Leicester Comedy Festival review: Mad Ron – Talking to Millennials

Review by Tyler Arthur

As the annual Leicester Comedy Festival gets into full swing, Mad Ron, the self-proclaimed third hardest man in Uxbridge, returned to the Exchange bar with his new show ‘Talking to Millennials’.

This time last year, Mad Ron appeared in ‘The One Liner Show’ alongside other comedians who take a much more short and snappy approach to their comedy.

The eponymous hard man is a character who, in his first ever solo show, sets out to educate his audience on the good old days, and calls the millennials to a life of crime, instead of pursuing the ‘menial distractions of work and responsibility’.

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MAD RON: ‘The third hardest man in Uxbridge.’

The spoof motivational speech from Ron – who took home third place in the 2019 NATYS, a prestigious comedy New Act of The Year competition with previous finalists including Russell Brand, Jack Whitehall and Stewart Lee – was held in the small cosy venue in Leicester’s city centre, on February 11.

Mad Ron opened the show with his stand-up and was off to a strong start, this is what he does best. The pacing is varied and works well, and his jokes hit the spot – some more than others, naturally, but the crowd was engaged, and the style was unique and objectively funny.

Tales of his criminal past and objections to the ways of millennials living their young lives in the modern age, with the plagues of technology and vaping, provide unpredictable punchlines, and often multiple for the same joke. This is something which the comic could build on for some absolute killer material. The ability to have the crowd laughing, pause, and then deliver another line to add another, which is even funnier, is so powerful in the world of stand-up, and for someone only three years into his comedy career is really promising.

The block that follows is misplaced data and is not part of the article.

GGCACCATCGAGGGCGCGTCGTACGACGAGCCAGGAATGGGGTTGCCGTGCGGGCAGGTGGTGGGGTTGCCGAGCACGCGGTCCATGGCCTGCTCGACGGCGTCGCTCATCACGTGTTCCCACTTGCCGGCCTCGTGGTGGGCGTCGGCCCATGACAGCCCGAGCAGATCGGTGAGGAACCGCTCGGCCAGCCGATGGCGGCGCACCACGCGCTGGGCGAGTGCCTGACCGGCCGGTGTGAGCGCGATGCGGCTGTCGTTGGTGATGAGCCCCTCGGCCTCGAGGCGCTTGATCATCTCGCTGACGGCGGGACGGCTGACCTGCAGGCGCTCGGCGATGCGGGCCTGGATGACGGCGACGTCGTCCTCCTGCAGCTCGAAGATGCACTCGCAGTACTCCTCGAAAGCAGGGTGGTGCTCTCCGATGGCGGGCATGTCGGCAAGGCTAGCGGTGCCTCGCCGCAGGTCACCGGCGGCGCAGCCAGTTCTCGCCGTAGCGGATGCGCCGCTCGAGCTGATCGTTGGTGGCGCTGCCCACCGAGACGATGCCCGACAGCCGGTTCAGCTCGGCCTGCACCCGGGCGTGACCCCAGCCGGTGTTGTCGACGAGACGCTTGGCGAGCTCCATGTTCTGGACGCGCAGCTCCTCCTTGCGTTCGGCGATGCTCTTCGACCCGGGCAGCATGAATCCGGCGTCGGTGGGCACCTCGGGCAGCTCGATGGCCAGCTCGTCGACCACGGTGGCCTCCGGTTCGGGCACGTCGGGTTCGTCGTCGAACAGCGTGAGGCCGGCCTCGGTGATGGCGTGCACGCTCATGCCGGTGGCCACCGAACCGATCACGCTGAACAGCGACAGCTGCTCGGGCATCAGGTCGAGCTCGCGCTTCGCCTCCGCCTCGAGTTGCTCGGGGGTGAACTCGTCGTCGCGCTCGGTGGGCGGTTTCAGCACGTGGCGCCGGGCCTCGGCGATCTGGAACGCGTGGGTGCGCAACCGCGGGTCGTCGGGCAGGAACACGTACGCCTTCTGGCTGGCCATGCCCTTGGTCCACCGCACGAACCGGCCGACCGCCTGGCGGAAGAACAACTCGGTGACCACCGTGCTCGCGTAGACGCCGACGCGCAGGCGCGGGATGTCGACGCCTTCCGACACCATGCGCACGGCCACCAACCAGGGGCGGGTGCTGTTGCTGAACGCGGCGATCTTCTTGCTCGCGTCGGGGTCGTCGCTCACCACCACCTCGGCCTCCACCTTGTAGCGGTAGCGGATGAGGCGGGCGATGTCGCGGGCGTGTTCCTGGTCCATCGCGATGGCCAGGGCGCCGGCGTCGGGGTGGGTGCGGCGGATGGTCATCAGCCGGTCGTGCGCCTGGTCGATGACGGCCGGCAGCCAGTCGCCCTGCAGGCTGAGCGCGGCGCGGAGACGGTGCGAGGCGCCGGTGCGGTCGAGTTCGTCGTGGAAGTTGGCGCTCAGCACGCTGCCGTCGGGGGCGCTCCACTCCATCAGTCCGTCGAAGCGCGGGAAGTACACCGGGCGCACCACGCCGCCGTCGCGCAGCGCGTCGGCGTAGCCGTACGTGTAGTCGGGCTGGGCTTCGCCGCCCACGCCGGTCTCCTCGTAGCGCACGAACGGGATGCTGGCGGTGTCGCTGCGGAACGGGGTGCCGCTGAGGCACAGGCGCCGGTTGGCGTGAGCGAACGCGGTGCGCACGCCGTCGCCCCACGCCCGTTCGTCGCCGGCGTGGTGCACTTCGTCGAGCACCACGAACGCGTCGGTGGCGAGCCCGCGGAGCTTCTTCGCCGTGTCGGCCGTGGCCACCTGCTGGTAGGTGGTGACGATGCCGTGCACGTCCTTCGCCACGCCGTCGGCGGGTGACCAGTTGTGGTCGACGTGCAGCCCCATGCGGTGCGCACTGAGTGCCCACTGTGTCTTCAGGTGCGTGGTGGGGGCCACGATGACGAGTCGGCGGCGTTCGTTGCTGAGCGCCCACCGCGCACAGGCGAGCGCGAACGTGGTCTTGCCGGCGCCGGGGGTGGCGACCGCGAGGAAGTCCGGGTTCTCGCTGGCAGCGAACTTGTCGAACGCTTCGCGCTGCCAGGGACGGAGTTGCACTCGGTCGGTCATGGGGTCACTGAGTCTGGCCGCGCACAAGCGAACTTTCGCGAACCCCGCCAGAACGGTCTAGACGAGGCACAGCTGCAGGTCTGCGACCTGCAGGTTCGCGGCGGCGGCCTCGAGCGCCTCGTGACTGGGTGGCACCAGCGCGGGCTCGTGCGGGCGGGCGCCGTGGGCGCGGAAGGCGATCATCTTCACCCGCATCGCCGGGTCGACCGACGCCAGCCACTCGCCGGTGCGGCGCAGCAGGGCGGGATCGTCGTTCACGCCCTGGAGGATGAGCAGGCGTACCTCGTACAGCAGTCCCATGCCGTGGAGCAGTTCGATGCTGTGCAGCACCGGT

IMG_1024The key thing which Mad Ron has on his side is the material. His jokes are his strength, and the delivery is good, which means that no matter what he does, there is potential in his work. Halfway through the show, there was a movement to crowd-involvement, which wasn’t anything special, and which also introduced the guest comedian, Sarah Crowden – an actress who is making her way in character comedy as ‘Dame Theresa Thompson’s-Gazelle’.

Dame Theresa is a character who very much builds her act around double entendre and innuendo humour, which got a few laughs from the friendly crowd. The stylised grandma character, with an amusing costume admittedly, can make it slightly uncomfortable. The difficulty of a character which is shoehorned into the naughty innuendo comedy is that if a crowd doesn’t find one joke funny, you’ll likely miss on all of them. That obviously works both ways, and in the audience in Leicester it got laughs from many people who enjoyed the low-brow humour, but there may be a need for more depth to the jokes from the act.

Finally, Mad Ron returned and brought back the second half of his stand-up act, which picked up where it left off and regained the pace which the show started with, and some more brilliant punchlines concluded the hour.

The hardman comedian showed once again that he has real potential, and that his jokes – many of which resembled that which he showcased last year at the festival – are damn funny. The primary thing to ask of Ron is just to keep working on material. The slump in the middle of the show was there solely because an hour of pure stand-up doesn’t exist yet; but when it is, I’d pay to see it.

There is no doubt in my mind that Mad Ron isn’t done yet, if he continues to write and build on the act that he already has, he is set up for a really good show. Next time he appears at the Leicester Comedy Festival he will be able to lean more on his main set, and he will have any crowd in stitches – only half due to laughter.

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